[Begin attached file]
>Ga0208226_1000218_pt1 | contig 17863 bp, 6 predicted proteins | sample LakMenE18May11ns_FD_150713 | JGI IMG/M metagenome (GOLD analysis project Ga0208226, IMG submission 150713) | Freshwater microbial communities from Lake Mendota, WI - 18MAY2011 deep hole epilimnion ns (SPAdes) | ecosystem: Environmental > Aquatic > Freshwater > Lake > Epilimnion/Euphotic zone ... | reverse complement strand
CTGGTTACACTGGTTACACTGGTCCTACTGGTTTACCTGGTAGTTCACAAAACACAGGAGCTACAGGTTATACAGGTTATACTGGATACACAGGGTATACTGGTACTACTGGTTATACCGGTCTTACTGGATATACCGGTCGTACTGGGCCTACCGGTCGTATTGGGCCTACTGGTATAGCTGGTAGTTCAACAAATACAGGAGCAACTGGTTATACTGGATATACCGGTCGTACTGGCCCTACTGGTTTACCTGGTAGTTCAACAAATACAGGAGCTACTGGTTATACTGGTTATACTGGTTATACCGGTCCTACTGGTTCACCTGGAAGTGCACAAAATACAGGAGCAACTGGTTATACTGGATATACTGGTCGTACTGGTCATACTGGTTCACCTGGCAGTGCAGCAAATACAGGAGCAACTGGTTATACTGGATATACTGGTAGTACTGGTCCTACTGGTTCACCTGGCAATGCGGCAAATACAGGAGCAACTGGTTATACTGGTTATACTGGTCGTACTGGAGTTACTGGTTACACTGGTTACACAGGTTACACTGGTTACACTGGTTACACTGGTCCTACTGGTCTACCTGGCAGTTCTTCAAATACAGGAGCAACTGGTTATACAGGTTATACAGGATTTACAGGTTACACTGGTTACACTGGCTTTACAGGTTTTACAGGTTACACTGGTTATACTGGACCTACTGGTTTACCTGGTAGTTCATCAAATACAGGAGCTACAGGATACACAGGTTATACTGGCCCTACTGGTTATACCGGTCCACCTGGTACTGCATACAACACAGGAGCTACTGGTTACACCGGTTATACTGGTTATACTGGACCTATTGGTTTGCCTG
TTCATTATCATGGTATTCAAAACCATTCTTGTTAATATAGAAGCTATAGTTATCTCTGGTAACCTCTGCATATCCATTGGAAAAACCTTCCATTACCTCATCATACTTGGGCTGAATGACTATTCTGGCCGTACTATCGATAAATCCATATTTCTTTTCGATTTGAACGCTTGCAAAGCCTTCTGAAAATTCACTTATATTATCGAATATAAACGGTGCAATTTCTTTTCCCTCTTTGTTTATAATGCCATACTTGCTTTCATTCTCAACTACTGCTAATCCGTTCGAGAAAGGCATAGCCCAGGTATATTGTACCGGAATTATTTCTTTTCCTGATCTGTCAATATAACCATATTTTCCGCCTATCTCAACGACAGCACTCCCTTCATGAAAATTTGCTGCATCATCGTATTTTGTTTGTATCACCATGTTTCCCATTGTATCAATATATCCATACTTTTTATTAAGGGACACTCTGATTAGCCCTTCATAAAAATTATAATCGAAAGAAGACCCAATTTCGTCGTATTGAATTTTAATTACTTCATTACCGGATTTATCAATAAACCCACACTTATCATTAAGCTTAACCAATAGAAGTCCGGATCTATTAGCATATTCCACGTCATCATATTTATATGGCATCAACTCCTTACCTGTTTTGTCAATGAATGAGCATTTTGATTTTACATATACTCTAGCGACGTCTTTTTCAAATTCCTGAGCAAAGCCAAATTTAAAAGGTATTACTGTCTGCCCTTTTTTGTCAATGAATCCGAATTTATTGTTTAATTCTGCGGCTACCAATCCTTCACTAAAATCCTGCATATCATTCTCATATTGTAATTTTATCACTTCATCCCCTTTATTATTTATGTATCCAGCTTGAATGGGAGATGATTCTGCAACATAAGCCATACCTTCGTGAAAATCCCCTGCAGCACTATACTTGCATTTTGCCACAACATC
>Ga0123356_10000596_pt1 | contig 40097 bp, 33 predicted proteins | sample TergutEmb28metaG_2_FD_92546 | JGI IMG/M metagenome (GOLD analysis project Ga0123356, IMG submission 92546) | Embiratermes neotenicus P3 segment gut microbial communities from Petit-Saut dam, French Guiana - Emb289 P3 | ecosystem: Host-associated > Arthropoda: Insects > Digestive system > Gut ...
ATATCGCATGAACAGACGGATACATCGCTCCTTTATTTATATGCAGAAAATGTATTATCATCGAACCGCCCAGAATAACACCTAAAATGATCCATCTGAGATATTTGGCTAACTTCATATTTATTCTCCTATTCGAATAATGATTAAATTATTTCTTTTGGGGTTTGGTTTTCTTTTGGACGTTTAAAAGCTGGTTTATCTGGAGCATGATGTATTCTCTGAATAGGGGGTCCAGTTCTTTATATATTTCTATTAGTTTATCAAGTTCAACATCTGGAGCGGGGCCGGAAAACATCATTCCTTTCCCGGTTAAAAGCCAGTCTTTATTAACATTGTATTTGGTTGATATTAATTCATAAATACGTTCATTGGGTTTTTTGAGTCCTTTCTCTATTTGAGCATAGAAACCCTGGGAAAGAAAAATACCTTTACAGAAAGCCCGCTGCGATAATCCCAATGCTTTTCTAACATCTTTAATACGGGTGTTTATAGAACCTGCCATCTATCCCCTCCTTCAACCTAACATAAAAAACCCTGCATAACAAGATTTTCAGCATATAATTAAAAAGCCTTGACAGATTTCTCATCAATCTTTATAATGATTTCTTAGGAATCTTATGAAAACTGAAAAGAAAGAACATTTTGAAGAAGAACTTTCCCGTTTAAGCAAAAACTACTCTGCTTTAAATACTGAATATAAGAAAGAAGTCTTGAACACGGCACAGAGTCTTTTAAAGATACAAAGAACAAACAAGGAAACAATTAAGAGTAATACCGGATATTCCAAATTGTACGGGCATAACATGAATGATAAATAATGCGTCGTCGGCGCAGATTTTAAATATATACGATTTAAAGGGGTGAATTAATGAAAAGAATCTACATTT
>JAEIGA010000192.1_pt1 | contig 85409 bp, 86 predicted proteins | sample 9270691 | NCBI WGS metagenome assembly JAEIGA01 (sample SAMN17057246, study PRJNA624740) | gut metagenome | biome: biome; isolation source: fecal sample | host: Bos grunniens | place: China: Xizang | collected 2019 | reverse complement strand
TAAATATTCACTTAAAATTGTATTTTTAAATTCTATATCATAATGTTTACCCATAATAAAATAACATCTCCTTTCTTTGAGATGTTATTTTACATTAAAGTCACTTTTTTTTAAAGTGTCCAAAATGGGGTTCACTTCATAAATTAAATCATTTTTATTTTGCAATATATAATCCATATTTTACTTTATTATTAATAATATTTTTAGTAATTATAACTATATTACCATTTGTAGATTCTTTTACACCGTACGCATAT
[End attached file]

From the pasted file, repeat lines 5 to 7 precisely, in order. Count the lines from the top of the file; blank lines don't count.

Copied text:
ATATCGCATGAACAGACGGATACATCGCTCCTTTATTTATATGCAGAAAATGTATTATCATCGAACCGCCCAGAATAACACCTAAAATGATCCATCTGAGATATTTGGCTAACTTCATATTTATTCTCCTATTCGAATAATGATTAAATTATTTCTTTTGGGGTTTGGTTTTCTTTTGGACGTTTAAAAGCTGGTTTATCTGGAGCATGATGTATTCTCTGAATAGGGGGTCCAGTTCTTTATATATTTCTATTAGTTTATCAAGTTCAACATCTGGAGCGGGGCCGGAAAACATCATTCCTTTCCCGGTTAAAAGCCAGTCTTTATTAACATTGTATTTGGTTGATATTAATTCATAAATACGTTCATTGGGTTTTTTGAGTCCTTTCTCTATTTGAGCATAGAAACCCTGGGAAAGAAAAATACCTTTACAGAAAGCCCGCTGCGATAATCCCAATGCTTTTCTAACATCTTTAATACGGGTGTTTATAGAACCTGCCATCTATCCCCTCCTTCAACCTAACATAAAAAACCCTGCATAACAAGATTTTCAGCATATAATTAAAAAGCCTTGACAGATTTCTCATCAATCTTTATAATGATTTCTTAGGAATCTTATGAAAACTGAAAAGAAAGAACATTTTGAAGAAGAACTTTCCCGTTTAAGCAAAAACTACTCTGCTTTAAATACTGAATATAAGAAAGAAGTCTTGAACACGGCACAGAGTCTTTTAAAGATACAAAGAACAAACAAGGAAACAATTAAGAGTAATACCGGATATTCCAAATTGTACGGGCATAACATGAATGATAAATAATGCGTCGTCGGCGCAGATTTTAAATATATACGATTTAAAGGGGTGAATTAATGAAAAGAATCTACATTT
>JAEIGA010000192.1_pt1 | contig 85409 bp, 86 predicted proteins | sample 9270691 | NCBI WGS metagenome assembly JAEIGA01 (sample SAMN17057246, study PRJNA624740) | gut metagenome | biome: biome; isolation source: fecal sample | host: Bos grunniens | place: China: Xizang | collected 2019 | reverse complement strand
TAAATATTCACTTAAAATTGTATTTTTAAATTCTATATCATAATGTTTACCCATAATAAAATAACATCTCCTTTCTTTGAGATGTTATTTTACATTAAAGTCACTTTTTTTTAAAGTGTCCAAAATGGGGTTCACTTCATAAATTAAATCATTTTTATTTTGCAATATATAATCCATATTTTACTTTATTATTAATAATATTTTTAGTAATTATAACTATATTACCATTTGTAGATTCTTTTACACCGTACGCATAT